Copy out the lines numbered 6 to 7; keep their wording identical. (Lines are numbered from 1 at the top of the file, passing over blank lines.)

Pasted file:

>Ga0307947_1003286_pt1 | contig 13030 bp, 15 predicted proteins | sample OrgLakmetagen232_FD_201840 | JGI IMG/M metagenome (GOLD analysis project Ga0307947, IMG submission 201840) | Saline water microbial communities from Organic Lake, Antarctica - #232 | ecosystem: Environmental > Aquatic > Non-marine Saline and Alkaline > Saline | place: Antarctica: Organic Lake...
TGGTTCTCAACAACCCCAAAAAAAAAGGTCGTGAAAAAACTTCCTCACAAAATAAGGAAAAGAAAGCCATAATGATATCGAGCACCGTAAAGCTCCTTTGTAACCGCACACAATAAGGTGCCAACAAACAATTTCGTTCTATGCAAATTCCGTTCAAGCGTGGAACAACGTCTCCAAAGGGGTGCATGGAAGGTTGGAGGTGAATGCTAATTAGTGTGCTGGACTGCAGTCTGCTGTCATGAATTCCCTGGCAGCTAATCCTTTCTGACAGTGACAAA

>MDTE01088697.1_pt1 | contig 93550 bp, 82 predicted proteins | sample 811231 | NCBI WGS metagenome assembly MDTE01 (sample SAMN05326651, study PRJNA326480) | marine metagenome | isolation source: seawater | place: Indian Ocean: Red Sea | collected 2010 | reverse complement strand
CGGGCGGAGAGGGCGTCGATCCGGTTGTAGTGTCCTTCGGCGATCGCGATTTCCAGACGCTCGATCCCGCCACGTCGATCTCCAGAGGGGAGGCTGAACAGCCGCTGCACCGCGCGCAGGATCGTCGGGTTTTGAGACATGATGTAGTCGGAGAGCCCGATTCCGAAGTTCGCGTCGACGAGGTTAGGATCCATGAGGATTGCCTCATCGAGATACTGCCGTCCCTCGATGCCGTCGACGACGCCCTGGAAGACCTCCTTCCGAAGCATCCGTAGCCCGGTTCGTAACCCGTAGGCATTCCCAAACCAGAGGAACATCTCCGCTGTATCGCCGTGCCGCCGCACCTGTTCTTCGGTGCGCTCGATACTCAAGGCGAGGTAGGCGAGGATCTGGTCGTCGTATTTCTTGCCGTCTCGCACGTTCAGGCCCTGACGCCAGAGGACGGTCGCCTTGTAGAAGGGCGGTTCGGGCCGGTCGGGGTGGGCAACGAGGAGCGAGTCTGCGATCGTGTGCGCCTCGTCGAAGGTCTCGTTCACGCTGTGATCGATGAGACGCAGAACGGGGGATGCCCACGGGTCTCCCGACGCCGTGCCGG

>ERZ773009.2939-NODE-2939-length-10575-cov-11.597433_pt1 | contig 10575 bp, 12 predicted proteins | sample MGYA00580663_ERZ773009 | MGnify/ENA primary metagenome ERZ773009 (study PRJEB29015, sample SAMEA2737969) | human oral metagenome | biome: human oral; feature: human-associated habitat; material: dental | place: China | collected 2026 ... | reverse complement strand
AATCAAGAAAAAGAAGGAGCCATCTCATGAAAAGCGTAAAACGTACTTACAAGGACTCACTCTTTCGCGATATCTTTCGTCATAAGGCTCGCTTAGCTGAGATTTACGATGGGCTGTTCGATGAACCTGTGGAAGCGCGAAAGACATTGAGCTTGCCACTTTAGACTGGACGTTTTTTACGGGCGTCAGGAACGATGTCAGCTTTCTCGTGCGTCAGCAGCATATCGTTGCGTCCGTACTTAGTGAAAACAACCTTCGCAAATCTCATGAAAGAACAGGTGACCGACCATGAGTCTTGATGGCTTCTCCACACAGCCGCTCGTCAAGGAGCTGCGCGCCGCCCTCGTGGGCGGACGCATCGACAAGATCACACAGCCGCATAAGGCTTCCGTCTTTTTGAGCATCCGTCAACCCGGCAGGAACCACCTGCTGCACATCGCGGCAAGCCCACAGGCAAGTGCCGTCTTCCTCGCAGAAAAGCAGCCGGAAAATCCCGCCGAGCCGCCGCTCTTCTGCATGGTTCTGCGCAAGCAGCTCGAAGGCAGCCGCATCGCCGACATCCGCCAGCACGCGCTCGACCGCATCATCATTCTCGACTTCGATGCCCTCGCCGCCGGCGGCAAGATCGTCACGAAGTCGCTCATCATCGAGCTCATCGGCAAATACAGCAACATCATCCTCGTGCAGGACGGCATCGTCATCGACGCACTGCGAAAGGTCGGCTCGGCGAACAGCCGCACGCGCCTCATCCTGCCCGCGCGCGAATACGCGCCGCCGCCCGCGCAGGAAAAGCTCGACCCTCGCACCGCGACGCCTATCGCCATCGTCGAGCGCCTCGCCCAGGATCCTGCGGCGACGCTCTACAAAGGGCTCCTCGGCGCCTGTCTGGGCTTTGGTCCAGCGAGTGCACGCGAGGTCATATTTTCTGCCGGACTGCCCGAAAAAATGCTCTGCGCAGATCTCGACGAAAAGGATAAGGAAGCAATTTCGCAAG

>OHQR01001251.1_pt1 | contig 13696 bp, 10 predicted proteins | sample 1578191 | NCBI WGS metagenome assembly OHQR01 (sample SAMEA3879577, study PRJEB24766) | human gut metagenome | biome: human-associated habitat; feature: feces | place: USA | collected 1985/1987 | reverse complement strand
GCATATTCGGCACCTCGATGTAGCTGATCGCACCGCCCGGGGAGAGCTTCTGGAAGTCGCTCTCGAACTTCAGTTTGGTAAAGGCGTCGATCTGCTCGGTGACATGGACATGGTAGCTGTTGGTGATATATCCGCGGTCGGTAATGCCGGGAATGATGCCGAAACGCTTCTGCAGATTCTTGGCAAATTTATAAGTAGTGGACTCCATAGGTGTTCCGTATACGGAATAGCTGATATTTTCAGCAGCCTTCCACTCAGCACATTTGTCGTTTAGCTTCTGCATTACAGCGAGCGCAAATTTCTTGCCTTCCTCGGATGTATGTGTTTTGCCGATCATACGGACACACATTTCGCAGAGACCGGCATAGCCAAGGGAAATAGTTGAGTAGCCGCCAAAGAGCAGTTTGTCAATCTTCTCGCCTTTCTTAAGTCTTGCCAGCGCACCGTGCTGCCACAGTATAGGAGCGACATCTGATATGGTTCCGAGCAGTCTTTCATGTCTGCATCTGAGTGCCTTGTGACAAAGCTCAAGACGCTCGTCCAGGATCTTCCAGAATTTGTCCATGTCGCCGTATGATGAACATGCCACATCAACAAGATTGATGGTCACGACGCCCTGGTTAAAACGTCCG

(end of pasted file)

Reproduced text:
AATCAAGAAAAAGAAGGAGCCATCTCATGAAAAGCGTAAAACGTACTTACAAGGACTCACTCTTTCGCGATATCTTTCGTCATAAGGCTCGCTTAGCTGAGATTTACGATGGGCTGTTCGATGAACCTGTGGAAGCGCGAAAGACATTGAGCTTGCCACTTTAGACTGGACGTTTTTTACGGGCGTCAGGAACGATGTCAGCTTTCTCGTGCGTCAGCAGCATATCGTTGCGTCCGTACTTAGTGAAAACAACCTTCGCAAATCTCATGAAAGAACAGGTGACCGACCATGAGTCTTGATGGCTTCTCCACACAGCCGCTCGTCAAGGAGCTGCGCGCCGCCCTCGTGGGCGGACGCATCGACAAGATCACACAGCCGCATAAGGCTTCCGTCTTTTTGAGCATCCGTCAACCCGGCAGGAACCACCTGCTGCACATCGCGGCAAGCCCACAGGCAAGTGCCGTCTTCCTCGCAGAAAAGCAGCCGGAAAATCCCGCCGAGCCGCCGCTCTTCTGCATGGTTCTGCGCAAGCAGCTCGAAGGCAGCCGCATCGCCGACATCCGCCAGCACGCGCTCGACCGCATCATCATTCTCGACTTCGATGCCCTCGCCGCCGGCGGCAAGATCGTCACGAAGTCGCTCATCATCGAGCTCATCGGCAAATACAGCAACATCATCCTCGTGCAGGACGGCATCGTCATCGACGCACTGCGAAAGGTCGGCTCGGCGAACAGCCGCACGCGCCTCATCCTGCCCGCGCGCGAATACGCGCCGCCGCCCGCGCAGGAAAAGCTCGACCCTCGCACCGCGACGCCTATCGCCATCGTCGAGCGCCTCGCCCAGGATCCTGCGGCGACGCTCTACAAAGGGCTCCTCGGCGCCTGTCTGGGCTTTGGTCCAGCGAGTGCACGCGAGGTCATATTTTCTGCCGGACTGCCCGAAAAAATGCTCTGCGCAGATCTCGACGAAAAGGATAAGGAAGCAATTTCGCAAG

>OHQR01001251.1_pt1 | contig 13696 bp, 10 predicted proteins | sample 1578191 | NCBI WGS metagenome assembly OHQR01 (sample SAMEA3879577, study PRJEB24766) | human gut metagenome | biome: human-associated habitat; feature: feces | place: USA | collected 1985/1987 | reverse complement strand